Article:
About this book
Introduction
This book presents state of the art research in theoretical computer science and related ?elds. In particular, the following areas are discussed: automata theory, formal languages and combinatorics of words, graph transformations, Petri nets, concurrency, as well as natural and molecular computing. The articles are written by leading researchers in these areas. The writers were originally invited to contribute to this book but then the normal refereeing procedure was applied as well. All of the articles deal with some issue that has been under vigorous study during recent years. Still, the topics range from very classical ones to issues raised only two or three years ago. Both survey articles and papers attacking speci?c research problems are included. The book highlights some key issues of theoretical computer science, as they seem to us now at the beginning of the new millennium. Being a comprehensive overview of some of the most active current research in theoretical computer science, it should be of de?nite interest for all researchers in the areas covered. The topics range from basic decidability and the notion of information to graph grammars and graph transformations, and from trees and traces to aqueous algorithms, DNA encoding and self-assembly. Special e?ort has been given to lucid presentation. Therefore, the book should be of interest also for advanced students.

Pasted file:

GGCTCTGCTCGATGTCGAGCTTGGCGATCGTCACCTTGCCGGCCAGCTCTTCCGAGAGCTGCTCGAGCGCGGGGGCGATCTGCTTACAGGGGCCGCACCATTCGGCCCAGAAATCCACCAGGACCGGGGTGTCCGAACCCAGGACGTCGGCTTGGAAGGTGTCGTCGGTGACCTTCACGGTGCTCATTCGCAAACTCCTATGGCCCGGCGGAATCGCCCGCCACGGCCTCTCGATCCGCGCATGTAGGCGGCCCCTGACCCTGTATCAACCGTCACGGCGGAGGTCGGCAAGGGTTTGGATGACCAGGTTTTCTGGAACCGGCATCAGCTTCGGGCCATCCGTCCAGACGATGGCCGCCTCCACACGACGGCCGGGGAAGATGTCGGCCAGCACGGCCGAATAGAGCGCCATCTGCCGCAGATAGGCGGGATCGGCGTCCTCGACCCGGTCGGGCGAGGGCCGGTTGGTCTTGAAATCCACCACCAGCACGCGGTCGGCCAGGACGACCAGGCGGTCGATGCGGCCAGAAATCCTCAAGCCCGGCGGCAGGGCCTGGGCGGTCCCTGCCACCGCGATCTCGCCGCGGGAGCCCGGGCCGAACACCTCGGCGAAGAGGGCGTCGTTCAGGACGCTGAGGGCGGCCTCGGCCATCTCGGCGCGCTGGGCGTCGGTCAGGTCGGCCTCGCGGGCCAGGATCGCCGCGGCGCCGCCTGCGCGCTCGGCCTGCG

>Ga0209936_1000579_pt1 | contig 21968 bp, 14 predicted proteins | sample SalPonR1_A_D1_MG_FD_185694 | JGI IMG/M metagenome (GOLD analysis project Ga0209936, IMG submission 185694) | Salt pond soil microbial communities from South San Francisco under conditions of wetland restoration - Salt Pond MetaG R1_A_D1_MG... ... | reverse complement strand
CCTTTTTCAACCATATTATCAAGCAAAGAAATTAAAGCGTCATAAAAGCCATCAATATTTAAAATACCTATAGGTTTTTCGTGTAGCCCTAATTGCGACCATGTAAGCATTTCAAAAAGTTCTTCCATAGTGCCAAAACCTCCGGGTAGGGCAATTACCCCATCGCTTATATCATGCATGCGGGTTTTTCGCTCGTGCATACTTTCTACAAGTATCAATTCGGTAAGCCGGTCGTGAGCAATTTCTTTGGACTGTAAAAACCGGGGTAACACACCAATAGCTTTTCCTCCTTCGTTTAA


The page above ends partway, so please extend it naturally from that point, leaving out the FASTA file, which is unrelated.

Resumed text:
Keywords
Automata Theory Combinatorics Computing Theory Concurrent Computing DNA Computing Discrete Mathematics Formal Languages Graph Grammars Graph Transformations Molecular Computing Natural Computing Petri Nets algorithms computer computer science
Editors and affiliations
- Wilfried Brauer
- Hartmut Ehrig
- Juhani Karhumäki
- Arto Salomaa
- 1.Computer Science DepartmentTechnical University of MunichMunichGermany
- 2.Computer Science DepartmentTechnical University of BerlinBerlinGermany
- 3.Department of MathematicsUniversity of TurkuTurkuFinland
- 4.Turku Centre for Computer ScienceTurkuFinland
Bibliographic information